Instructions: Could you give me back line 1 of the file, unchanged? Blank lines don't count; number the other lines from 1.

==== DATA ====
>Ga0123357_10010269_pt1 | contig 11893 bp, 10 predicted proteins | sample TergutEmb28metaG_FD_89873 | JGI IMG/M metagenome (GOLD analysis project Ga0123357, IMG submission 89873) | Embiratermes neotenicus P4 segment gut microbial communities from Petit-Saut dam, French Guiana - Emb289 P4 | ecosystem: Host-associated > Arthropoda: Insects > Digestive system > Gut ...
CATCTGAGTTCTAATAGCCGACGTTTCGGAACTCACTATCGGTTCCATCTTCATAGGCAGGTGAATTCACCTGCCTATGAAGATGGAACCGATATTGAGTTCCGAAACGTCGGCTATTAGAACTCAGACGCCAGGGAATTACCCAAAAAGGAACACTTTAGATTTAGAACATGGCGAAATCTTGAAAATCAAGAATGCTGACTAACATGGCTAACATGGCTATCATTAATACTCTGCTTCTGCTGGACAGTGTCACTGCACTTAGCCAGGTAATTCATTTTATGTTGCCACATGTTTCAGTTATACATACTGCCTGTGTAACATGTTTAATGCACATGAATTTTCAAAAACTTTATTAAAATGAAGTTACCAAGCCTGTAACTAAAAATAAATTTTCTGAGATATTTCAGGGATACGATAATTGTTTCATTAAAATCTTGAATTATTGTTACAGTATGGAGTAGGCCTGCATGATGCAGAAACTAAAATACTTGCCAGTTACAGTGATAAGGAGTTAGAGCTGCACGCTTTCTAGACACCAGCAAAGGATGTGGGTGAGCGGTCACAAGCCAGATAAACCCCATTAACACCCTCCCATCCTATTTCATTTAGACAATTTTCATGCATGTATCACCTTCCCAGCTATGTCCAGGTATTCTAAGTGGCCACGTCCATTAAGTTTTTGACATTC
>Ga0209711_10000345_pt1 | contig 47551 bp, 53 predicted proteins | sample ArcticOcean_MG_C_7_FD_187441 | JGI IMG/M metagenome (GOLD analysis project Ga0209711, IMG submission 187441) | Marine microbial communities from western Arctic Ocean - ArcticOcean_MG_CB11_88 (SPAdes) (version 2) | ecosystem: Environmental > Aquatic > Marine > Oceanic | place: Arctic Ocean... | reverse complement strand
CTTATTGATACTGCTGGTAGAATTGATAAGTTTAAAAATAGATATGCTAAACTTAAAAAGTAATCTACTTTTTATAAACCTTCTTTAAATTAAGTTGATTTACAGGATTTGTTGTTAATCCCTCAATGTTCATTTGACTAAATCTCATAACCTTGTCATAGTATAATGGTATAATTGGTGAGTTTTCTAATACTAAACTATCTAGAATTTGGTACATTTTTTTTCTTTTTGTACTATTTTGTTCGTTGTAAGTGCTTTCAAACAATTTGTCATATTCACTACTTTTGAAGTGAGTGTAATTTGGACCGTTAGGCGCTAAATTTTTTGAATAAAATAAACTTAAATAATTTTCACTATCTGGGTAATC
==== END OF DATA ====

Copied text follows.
>Ga0123357_10010269_pt1 | contig 11893 bp, 10 predicted proteins | sample TergutEmb28metaG_FD_89873 | JGI IMG/M metagenome (GOLD analysis project Ga0123357, IMG submission 89873) | Embiratermes neotenicus P4 segment gut microbial communities from Petit-Saut dam, French Guiana - Emb289 P4 | ecosystem: Host-associated > Arthropoda: Insects > Digestive system > Gut ...